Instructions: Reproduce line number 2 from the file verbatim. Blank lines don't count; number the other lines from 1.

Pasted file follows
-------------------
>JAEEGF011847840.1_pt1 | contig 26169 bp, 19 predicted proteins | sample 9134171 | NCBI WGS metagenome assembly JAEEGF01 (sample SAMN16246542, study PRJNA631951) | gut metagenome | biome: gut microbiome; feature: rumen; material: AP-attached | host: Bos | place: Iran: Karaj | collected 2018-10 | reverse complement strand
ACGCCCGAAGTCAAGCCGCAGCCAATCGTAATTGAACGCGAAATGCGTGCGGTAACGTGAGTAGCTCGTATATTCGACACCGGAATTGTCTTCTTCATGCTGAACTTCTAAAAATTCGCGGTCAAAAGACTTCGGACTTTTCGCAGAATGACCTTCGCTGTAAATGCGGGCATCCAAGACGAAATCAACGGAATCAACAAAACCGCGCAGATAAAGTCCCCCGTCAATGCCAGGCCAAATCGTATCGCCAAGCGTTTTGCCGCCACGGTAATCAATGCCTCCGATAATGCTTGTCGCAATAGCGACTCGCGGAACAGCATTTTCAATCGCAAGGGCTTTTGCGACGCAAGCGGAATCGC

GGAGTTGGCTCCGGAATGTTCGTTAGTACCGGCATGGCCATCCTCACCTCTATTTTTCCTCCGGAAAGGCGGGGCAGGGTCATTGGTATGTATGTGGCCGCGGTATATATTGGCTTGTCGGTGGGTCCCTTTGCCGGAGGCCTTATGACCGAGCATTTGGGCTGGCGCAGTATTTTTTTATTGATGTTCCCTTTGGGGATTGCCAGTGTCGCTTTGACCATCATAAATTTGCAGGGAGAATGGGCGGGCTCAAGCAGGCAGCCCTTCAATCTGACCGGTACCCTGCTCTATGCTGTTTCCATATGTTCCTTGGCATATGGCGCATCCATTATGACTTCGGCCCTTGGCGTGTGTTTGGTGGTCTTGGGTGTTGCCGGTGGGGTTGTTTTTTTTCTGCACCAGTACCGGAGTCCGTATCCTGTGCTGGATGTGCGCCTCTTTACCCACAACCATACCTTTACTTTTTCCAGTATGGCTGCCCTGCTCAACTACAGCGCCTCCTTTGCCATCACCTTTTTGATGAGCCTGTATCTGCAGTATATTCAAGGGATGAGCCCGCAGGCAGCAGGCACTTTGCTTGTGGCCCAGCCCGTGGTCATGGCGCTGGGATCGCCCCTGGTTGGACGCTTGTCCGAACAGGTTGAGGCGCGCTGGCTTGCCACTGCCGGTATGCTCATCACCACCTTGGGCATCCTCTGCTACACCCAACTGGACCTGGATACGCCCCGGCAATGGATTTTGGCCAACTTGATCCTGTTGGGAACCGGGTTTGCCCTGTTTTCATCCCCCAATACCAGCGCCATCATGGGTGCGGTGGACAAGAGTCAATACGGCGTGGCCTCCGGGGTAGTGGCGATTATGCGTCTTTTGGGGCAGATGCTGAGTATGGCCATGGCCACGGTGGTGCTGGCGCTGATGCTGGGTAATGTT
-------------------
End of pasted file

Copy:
ACGCCCGAAGTCAAGCCGCAGCCAATCGTAATTGAACGCGAAATGCGTGCGGTAACGTGAGTAGCTCGTATATTCGACACCGGAATTGTCTTCTTCATGCTGAACTTCTAAAAATTCGCGGTCAAAAGACTTCGGACTTTTCGCAGAATGACCTTCGCTGTAAATGCGGGCATCCAAGACGAAATCAACGGAATCAACAAAACCGCGCAGATAAAGTCCCCCGTCAATGCCAGGCCAAATCGTATCGCCAAGCGTTTTGCCGCCACGGTAATCAATGCCTCCGATAATGCTTGTCGCAATAGCGACTCGCGGAACAGCATTTTCAATCGCAAGGGCTTTTGCGACGCAAGCGGAATCGC